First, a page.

Cult Epics: Frivolous Lola (1998) - Reviewed

Images courtesy of Cult Epics

Love him or loathe him, the Italian provocateur Tinto Brass while mostly being known for being affiliated with the infamous Caligula and Salon Kitty carved out his own niche as a kind of modern-day cross between Russ Meyer, Walerian Borowczyk or Larry Clark with the life affirming bawdiness of Pier Paolo Pasolini and Federico Fellini.  While most of his films press the camera as close to the back of a woman’s bare ass or her breasts or her crotch as humanly possible, plain as day scopophilia with his camera, his films tend to depict strong willed free loving sexually liberated women living out their lives happily against jealous men who don’t like their freewheeling agency.  Yes Tinto Brass flirts frequently with the hardcore and at times the camera pressing between his lead actress’ legs to see her crotch can be a bit much, but somehow or another with his later-tier 1998 film Frivolous Lola, Tinto Brass finds a way to get us to root for the proceedings.  Unlike All Ladies Do It which seemed to get lost in the mixture of the mechanics of softcore and hardcore, this one finds firm footing in perhaps the director’s most celebrated film.

Teenage girl Lola (Anna Ammirati), the daughter of widow Zaira (Serena Grandi) frolics about in 1950s Po Valley on her bicycle barefoot with her fat behind in full view for all to see and/or grab without a care in the world happy and free as can be.  Engaged to a young baker named Masetto (Max Parodi) who strictly believes in the notion of post-marital sex and soon to get married, Lola grows increasingly fascinated with sex and tries to persuade her beau to jump into bed with her before exchanging their vows.  Further still, she spends a lot of time mingling with her libertine stepfather Andre (Patrick Mower) who encourages her to pursue her heart regardless of what the rest of society says about it.  Threatening to jeopardize their engagement, Lola’s flirtations with other men in front of her fiancée to court some jealousy intensify and soon come to a head.

While again Tinto Brass just wants to stick the camera into or up a woman’s ass or crotch, including but not limited to Anna Ammirati (in her screen debut) dripping half naked in the rain crouching down to urinate on the pavement, Frivolous Lola for all of its tawdriness and in-your-face carnality winds up being perhaps the director’s most assured and enjoyable film.  A straightforward romantic sex comedy more or less about a woman finding her limits while courting the affections of her fiancée against his own trappings, the film is picturesque and at times a bit idyllic and comically utopian.  With characters that are crude but nevertheless joyous and full of life, the picture reminds of Pier Paolo Pasolini’s Trilogy of Life which was every bit as bawdy and provocative as this.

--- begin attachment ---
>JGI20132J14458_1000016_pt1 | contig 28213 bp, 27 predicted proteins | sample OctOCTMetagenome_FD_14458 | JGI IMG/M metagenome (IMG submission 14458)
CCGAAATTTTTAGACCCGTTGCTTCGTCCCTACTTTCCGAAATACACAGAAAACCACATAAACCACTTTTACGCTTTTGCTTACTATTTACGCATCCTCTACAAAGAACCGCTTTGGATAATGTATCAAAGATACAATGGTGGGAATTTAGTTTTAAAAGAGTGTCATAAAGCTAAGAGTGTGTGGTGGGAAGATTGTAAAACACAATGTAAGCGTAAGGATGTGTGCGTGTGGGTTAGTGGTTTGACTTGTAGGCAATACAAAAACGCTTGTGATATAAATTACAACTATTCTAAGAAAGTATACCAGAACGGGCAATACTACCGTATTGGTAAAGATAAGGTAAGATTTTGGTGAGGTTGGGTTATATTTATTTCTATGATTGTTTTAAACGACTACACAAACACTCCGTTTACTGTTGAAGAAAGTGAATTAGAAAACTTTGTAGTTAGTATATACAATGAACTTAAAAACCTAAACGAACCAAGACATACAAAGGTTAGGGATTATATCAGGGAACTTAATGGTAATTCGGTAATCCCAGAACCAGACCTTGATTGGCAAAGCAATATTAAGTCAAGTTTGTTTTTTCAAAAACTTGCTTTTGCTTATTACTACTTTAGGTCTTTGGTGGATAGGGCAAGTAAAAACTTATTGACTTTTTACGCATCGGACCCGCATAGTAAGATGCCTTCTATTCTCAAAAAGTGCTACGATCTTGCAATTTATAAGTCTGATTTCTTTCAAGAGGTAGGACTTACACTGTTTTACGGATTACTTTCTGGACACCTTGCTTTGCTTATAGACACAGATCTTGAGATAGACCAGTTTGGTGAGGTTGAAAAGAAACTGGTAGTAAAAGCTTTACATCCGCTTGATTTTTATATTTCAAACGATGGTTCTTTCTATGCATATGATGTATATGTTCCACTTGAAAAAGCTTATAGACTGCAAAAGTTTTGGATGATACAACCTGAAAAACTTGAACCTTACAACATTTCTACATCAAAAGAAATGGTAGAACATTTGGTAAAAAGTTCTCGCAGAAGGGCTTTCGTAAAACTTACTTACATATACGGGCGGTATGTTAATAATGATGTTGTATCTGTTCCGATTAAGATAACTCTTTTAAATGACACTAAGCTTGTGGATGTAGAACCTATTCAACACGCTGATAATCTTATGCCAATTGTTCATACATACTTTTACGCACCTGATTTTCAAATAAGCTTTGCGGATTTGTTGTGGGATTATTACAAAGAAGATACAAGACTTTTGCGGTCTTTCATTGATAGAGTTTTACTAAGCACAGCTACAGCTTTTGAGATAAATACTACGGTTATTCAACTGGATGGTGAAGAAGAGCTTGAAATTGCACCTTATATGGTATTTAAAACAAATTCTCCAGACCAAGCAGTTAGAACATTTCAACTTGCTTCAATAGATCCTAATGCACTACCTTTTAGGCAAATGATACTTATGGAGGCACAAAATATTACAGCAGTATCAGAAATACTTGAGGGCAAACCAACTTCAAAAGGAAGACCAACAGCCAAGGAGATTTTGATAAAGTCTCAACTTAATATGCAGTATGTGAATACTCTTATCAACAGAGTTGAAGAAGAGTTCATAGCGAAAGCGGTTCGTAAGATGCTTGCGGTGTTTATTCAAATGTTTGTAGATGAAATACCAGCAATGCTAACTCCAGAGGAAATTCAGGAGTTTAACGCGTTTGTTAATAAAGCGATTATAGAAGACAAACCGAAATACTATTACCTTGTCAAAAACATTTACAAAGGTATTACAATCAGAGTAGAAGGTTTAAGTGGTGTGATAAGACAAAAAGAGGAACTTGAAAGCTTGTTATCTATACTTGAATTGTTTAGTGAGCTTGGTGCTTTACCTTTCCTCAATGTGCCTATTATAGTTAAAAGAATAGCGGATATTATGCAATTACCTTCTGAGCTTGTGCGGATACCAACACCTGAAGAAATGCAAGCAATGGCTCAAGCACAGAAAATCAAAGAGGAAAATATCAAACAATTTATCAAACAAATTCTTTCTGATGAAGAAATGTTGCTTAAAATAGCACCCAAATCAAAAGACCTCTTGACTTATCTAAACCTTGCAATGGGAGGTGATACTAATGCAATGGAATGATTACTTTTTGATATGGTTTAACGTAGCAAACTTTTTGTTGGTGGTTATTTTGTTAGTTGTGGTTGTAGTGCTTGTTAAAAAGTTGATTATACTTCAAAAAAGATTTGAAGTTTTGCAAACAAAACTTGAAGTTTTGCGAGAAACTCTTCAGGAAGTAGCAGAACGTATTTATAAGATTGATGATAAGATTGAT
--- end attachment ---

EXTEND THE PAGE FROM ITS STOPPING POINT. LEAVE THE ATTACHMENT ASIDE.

Lensed by Tinto Brass’ recurring cinematographer Massimo Di Venanzo who also once worked as a camera operator on Federico Fellini’s Amacord and again scored brilliantly by the legendary Pino Donaggio, Frivolous Lola raunchiness aside looks and sounds lovely.  One characteristic of this Tinto Brass effort that stands out are the use of popular needle drops including Gene Vincent’s Be Bop A Lula that might actually be sexier than its use in David Lynch’s Wild at Heart.  Even near the end of the film with Tinto Brass himself making a cameo as a band conductor at Lola’s eventual wedding, we get the feeling we’re not watching a film but a concerto and this is Brass’ masterpiece.  The cast across the board is generally good with Patrick Mower and Max Parodi playing brilliantly off of Ammirati who isn’t that skilled of an actress but brings onscreen a natural voluptuous physicality the director was looking for.

While unfortunately the film didn’t make much money when it came out and reports back of Anna Ammirati’s on-set behavior with the other cast members and the director’s wife didn’t go over so well, in the years since Frivolous Lola has come to be regarded by many as their favorite possible Tinto Brass film.  Though Brass’ incessant fixation on filming a woman’s backside or between her legs can and likely will be a dealbreaker for most people, others keen on Brass’ and Cult Epics’ ongoing efforts to restore and reissue his work in deluxe special editions with poster-art, lobby cards and an illustrated booklet will be delighted with this 4K UHD edition.  Though I haven’t fully converted to Brass’ kind of buttcheek cinema, for all intents and purposes Frivolous Lola worked as a bawdy life affirming sex comedy that, in the end, is just a rowdy playful romance.  Horny, yes, but in the end kind of heartfelt and sincere.

--Andrew Kotwicki